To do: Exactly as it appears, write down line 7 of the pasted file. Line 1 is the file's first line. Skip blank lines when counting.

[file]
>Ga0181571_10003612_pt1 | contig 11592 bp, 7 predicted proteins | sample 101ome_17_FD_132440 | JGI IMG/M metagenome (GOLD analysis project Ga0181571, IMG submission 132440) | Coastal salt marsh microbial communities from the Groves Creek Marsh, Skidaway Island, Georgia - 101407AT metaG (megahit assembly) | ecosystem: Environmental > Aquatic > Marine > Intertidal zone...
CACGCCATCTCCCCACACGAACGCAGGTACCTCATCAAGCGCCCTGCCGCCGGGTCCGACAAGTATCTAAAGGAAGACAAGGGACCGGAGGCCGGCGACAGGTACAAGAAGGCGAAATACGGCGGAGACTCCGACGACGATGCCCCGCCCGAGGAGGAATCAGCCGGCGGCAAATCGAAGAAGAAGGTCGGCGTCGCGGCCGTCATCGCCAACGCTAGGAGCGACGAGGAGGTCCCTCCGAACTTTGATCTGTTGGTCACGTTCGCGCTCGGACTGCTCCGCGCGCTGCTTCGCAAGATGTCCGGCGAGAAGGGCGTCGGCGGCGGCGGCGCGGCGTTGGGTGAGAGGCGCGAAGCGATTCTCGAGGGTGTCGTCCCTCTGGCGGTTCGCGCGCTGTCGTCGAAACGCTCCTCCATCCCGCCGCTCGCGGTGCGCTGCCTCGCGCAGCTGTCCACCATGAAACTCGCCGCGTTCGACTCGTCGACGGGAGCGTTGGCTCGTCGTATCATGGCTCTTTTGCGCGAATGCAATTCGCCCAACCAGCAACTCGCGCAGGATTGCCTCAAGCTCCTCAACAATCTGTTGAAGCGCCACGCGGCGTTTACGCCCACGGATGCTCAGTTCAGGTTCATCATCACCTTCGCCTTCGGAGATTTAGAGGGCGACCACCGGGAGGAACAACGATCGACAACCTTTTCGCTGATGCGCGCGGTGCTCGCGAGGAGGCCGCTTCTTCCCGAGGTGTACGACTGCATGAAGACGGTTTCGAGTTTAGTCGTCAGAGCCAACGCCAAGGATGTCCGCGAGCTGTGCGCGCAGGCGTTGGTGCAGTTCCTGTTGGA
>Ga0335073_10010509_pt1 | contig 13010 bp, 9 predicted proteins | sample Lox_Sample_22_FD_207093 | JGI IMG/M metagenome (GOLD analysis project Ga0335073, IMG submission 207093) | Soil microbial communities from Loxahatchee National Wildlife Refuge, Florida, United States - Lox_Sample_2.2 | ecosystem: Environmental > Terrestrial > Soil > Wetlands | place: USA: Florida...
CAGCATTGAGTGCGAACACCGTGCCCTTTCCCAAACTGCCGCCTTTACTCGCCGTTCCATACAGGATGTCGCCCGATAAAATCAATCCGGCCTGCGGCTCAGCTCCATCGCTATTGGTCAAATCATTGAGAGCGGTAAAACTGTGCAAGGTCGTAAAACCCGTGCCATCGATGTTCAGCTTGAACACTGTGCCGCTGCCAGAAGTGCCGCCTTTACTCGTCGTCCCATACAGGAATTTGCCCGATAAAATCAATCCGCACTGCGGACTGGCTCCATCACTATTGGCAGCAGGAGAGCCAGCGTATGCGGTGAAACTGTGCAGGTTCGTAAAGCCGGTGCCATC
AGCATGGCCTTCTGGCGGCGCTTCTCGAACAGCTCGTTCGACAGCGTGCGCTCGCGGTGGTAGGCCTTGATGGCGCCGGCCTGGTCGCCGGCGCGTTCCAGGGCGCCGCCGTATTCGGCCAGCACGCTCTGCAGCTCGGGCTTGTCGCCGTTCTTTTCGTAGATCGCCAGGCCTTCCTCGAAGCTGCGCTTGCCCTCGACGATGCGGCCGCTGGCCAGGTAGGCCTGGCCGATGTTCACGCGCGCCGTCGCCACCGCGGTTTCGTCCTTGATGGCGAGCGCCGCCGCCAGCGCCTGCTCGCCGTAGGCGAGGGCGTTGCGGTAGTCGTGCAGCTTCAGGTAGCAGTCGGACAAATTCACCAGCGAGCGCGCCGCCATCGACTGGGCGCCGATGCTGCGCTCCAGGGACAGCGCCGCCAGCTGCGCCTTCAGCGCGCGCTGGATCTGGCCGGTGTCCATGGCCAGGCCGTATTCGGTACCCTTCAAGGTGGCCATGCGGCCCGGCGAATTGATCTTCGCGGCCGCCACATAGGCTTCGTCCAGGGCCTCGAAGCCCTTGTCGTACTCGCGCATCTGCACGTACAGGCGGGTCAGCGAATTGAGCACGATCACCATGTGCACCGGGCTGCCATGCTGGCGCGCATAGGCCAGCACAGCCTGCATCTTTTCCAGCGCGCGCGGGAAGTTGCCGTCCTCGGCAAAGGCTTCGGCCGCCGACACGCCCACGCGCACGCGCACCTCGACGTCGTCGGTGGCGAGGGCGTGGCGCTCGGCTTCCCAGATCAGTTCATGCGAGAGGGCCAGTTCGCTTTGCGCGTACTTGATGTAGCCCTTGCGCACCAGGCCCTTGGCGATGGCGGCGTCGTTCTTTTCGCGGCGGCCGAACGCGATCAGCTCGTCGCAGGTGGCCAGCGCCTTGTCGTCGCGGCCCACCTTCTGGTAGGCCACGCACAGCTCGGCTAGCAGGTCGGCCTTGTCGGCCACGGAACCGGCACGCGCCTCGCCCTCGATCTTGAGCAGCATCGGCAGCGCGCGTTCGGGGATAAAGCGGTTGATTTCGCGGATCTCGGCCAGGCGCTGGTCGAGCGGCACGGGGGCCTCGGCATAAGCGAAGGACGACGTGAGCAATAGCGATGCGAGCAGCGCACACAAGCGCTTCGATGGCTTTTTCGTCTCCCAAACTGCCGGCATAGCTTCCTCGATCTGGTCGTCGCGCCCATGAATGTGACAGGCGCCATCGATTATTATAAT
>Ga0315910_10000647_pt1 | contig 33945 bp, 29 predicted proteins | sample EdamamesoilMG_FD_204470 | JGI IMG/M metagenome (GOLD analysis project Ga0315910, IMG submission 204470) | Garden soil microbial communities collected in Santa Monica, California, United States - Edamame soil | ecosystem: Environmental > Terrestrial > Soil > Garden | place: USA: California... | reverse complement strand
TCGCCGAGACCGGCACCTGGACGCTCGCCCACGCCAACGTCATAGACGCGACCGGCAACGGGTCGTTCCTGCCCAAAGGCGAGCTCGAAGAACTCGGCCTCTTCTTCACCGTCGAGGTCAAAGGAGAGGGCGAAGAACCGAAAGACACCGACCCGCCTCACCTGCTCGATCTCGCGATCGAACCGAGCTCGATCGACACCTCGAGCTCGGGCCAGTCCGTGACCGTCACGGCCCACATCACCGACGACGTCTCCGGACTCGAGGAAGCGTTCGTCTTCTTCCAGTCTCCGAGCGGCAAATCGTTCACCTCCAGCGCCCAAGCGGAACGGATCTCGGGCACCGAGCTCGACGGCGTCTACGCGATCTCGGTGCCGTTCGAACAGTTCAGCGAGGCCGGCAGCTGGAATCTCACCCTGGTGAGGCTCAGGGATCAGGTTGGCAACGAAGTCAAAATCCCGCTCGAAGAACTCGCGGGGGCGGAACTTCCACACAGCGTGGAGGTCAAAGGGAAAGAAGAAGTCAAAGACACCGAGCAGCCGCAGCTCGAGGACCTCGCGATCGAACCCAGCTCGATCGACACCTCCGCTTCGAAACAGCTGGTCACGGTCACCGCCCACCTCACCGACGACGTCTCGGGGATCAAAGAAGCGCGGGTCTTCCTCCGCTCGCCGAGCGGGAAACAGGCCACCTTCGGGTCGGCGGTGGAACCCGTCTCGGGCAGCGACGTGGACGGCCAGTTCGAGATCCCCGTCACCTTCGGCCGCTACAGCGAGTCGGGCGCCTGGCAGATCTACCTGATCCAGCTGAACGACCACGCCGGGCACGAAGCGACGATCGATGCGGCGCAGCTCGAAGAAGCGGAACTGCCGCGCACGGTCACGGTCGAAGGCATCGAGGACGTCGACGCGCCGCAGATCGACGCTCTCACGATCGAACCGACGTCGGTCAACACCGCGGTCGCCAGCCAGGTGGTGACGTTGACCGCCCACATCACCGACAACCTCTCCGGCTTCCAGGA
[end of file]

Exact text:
TCGCCGAGACCGGCACCTGGACGCTCGCCCACGCCAACGTCATAGACGCGACCGGCAACGGGTCGTTCCTGCCCAAAGGCGAGCTCGAAGAACTCGGCCTCTTCTTCACCGTCGAGGTCAAAGGAGAGGGCGAAGAACCGAAAGACACCGACCCGCCTCACCTGCTCGATCTCGCGATCGAACCGAGCTCGATCGACACCTCGAGCTCGGGCCAGTCCGTGACCGTCACGGCCCACATCACCGACGACGTCTCCGGACTCGAGGAAGCGTTCGTCTTCTTCCAGTCTCCGAGCGGCAAATCGTTCACCTCCAGCGCCCAAGCGGAACGGATCTCGGGCACCGAGCTCGACGGCGTCTACGCGATCTCGGTGCCGTTCGAACAGTTCAGCGAGGCCGGCAGCTGGAATCTCACCCTGGTGAGGCTCAGGGATCAGGTTGGCAACGAAGTCAAAATCCCGCTCGAAGAACTCGCGGGGGCGGAACTTCCACACAGCGTGGAGGTCAAAGGGAAAGAAGAAGTCAAAGACACCGAGCAGCCGCAGCTCGAGGACCTCGCGATCGAACCCAGCTCGATCGACACCTCCGCTTCGAAACAGCTGGTCACGGTCACCGCCCACCTCACCGACGACGTCTCGGGGATCAAAGAAGCGCGGGTCTTCCTCCGCTCGCCGAGCGGGAAACAGGCCACCTTCGGGTCGGCGGTGGAACCCGTCTCGGGCAGCGACGTGGACGGCCAGTTCGAGATCCCCGTCACCTTCGGCCGCTACAGCGAGTCGGGCGCCTGGCAGATCTACCTGATCCAGCTGAACGACCACGCCGGGCACGAAGCGACGATCGATGCGGCGCAGCTCGAAGAAGCGGAACTGCCGCGCACGGTCACGGTCGAAGGCATCGAGGACGTCGACGCGCCGCAGATCGACGCTCTCACGATCGAACCGACGTCGGTCAACACCGCGGTCGCCAGCCAGGTGGTGACGTTGACCGCCCACATCACCGACAACCTCTCCGGCTTCCAGGA